Educational picture

Educational picture

When I was initially diagnosed with Hashi's & Hypo I found all the acronyms, and "stuff" quite overwhelming with little available in the way to "simplify" it all for me.

So, being a visual person who enjoys trying to simplify complex things to make it more easily understood, I put together the following diagram to "educate" myself.

Over the past few weeks, in various forums, I have seen questions being asked by newly diagnosed people about how the thyroid works, what is TSH, etc, etc. & thought it might be an idea to share what I had put together. This is the first in a series I have done & thought I'd ask for feedback from all you good folk :)

Constructive criticism welcomed (if I've gotten anything wrong in my understanding of how it all works) - is it a good thing / idea to share or is this a fruitless quest ??

22 Replies

  • Definitely, very interesting indeed. I think it's great and informative. 

    Reading the above when the person has absolutely no knowledge of the work of the thyroid gland (I'm one of them) - feeling very unwell, it's great to have your diagram which is self-explanatory.

    You could also email it to and ask if they would like to use it in their Harmony Magazine.

    Harmony Magazine is issued quarterly to members and cost of membership is £20 per annum.

    I've been behind in my reading and have just caught up this afternoon on the latest issue which is full of the updates and what's happening in the future etc. to promote the awareness of thyroid gland dysfunctions.

    Thanks again.

  • Thanks Shaws - there are a couple of other pages which I need to tidy up a little & I will send them all over to Louise when I'm done.

    I will also post them all here for everyone as well :)

  • Thankyou, anything that makes it easier to understand is good for me! :)

  • budd_james.

    Its brilliant. You could add the percentages .....

    The thyroid produces roughly 7% T3 & 93% T4 that must be converted before use.

    The liver converts most of this T4 but other organs (kidney, heart, etc), the pituitary, muscle and peripheral tissues are involved. Approximately sixty percent of the T4 is converted into T3, twenty percent into RT3 and the remaining twenty percent is converted into T3S (T3 sulphate) and T3AC (triiodothyroacetic acid) which may then convert to T3 in the gut with favourable conditions.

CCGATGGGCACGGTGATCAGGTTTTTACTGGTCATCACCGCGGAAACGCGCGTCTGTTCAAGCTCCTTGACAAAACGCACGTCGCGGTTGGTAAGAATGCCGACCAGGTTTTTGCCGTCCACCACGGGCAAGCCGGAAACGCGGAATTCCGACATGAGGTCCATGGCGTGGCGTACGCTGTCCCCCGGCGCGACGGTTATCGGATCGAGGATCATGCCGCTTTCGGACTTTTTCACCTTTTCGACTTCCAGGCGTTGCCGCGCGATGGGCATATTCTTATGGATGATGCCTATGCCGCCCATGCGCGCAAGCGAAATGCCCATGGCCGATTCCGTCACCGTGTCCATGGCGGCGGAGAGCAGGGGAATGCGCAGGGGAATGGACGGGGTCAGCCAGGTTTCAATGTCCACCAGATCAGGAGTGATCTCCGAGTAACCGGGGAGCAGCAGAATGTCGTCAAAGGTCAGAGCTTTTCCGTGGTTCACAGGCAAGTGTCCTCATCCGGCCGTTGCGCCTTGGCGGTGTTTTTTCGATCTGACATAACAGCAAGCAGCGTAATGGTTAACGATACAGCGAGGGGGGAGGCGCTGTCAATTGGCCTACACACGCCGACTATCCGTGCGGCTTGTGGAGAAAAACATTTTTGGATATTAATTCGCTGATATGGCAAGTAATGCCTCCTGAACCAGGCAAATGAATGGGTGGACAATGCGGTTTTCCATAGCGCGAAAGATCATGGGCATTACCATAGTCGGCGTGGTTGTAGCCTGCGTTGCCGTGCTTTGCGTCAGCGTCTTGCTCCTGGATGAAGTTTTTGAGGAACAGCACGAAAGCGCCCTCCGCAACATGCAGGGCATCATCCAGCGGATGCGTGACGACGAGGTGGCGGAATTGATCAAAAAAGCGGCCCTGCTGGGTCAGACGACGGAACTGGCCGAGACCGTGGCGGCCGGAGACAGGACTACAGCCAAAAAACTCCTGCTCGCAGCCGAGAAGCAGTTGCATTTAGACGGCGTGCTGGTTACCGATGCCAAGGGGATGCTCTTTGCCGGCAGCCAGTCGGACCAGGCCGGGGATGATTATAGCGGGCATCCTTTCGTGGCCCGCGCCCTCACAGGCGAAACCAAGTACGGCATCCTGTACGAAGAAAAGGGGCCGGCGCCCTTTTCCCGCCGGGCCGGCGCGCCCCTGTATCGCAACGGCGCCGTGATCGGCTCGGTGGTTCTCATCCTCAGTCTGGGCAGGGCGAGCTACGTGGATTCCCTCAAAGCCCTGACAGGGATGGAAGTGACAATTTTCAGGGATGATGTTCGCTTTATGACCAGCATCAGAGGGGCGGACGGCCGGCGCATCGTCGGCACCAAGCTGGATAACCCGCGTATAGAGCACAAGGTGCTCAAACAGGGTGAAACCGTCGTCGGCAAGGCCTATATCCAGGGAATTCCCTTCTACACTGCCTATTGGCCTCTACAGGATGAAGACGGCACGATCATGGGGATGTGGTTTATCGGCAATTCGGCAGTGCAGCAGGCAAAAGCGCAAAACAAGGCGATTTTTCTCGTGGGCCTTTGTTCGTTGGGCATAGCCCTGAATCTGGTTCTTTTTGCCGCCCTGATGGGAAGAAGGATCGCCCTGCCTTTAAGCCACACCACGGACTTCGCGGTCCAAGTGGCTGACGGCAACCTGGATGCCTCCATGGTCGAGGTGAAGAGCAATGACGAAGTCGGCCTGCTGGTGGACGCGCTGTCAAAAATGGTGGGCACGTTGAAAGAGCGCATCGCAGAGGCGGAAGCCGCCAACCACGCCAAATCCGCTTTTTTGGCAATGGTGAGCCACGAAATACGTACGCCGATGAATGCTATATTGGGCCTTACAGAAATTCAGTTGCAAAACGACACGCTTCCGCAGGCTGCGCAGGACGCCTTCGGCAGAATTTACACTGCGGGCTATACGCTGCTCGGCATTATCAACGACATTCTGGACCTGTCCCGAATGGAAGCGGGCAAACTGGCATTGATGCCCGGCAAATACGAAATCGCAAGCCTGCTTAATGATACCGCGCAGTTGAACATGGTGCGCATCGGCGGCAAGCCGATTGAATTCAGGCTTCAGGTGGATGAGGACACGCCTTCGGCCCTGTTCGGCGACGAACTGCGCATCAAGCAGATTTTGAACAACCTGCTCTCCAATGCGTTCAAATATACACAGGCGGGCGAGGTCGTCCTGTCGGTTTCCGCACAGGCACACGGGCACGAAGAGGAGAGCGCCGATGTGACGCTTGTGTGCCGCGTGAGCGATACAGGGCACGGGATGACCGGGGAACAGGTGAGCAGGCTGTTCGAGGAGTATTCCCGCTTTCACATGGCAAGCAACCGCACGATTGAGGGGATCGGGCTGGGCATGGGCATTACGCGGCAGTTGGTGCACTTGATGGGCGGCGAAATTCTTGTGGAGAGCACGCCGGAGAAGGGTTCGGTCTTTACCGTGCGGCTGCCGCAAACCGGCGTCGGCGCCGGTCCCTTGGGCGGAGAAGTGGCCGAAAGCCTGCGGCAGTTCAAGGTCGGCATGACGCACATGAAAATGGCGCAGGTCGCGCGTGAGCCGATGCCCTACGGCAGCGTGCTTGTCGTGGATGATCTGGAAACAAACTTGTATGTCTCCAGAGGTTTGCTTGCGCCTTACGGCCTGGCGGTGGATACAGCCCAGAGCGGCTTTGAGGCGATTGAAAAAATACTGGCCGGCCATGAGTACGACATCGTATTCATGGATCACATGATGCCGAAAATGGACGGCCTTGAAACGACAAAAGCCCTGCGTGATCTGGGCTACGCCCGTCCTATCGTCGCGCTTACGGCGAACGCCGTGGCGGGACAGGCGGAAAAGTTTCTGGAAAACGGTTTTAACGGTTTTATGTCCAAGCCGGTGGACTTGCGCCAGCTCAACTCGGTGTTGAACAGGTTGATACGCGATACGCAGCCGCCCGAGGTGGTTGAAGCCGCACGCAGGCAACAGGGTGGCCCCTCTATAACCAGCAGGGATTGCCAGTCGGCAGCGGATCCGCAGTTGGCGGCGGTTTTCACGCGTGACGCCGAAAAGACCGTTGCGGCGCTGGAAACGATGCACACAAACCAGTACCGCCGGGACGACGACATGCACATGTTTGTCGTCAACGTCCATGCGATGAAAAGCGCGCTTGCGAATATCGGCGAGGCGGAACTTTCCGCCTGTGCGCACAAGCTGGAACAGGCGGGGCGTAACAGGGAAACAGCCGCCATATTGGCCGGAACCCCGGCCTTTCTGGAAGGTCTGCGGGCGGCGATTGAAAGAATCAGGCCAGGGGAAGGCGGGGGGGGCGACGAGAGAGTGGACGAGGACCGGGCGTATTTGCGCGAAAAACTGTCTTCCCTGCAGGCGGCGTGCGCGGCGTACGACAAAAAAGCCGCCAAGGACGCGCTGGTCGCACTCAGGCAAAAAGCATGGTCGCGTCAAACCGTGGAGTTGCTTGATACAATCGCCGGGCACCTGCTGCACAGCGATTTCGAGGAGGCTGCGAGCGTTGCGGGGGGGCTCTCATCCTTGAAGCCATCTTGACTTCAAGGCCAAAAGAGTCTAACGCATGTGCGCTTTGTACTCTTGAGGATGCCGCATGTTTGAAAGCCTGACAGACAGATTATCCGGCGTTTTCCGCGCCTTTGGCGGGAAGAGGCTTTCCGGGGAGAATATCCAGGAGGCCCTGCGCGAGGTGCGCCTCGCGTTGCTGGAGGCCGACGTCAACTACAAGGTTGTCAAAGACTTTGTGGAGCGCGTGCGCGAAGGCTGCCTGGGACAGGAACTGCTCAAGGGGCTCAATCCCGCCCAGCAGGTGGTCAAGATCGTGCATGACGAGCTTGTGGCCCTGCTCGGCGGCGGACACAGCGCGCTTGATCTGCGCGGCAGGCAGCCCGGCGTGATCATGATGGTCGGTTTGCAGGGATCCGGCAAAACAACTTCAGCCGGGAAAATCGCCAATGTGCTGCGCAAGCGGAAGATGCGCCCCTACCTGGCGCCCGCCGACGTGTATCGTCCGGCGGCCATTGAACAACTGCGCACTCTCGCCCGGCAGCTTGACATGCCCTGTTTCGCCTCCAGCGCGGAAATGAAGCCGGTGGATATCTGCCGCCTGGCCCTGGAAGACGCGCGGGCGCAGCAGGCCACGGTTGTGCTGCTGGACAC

The enzyme largely responsible for thyroid hormone conversion is 5′ deodinase but it comes in three forms: deodinase type I (D1) that works throughout the body,  deodinase type II (D2) which works in the pituitary and deodinase type III (D3) which converts to both active and reverse T3. 


    A simplistic explanation for your graph might read ......

    D1 Increases cellular thyroid activity, is resilient to toxins and medications but can be suppressed by stress factors (both physiologic and emotional).

    D2 is 1000 more efficient at conversion than D1 and has different behavioural patterns being up regulated by stress, dieting ,etc.  D2 activity may increase pituitary T3 levels whilst simultaneously suppressing cellular T3 levels.

    D3 is present in all tissues except pituitary and competes with D1, converting T4 to RT3.


    You could also add in the 2 metabolic pathways in the liver: glucoronidation pathway & sulfation as both synthesis//detoxify thyroid hormones in different ways.. 

  • Wow - that's brilliant Radd - many thanks - will do my best to put all that in. Also need to add in the adrenals somewhere along the line :)

  • Arrr ... your graph is growing budd.

    I'll have think of any other important considerations too. 

  • Yes, the HPA axis needs to be incorporated.

    HPT axis stimulates the thyroid and HPA axis responds to stress  in a correlated manner to affect the biochemical pathway that produce good levels of T3.

    I think healthy amounts of all hormones important but as cortisol and DHEA-S compete for the same precursor pregnenolone, raised cortisol will encourage inadequate amounts of DHEA-S which is the precursor of sex hormones, oestrogen and testosterone.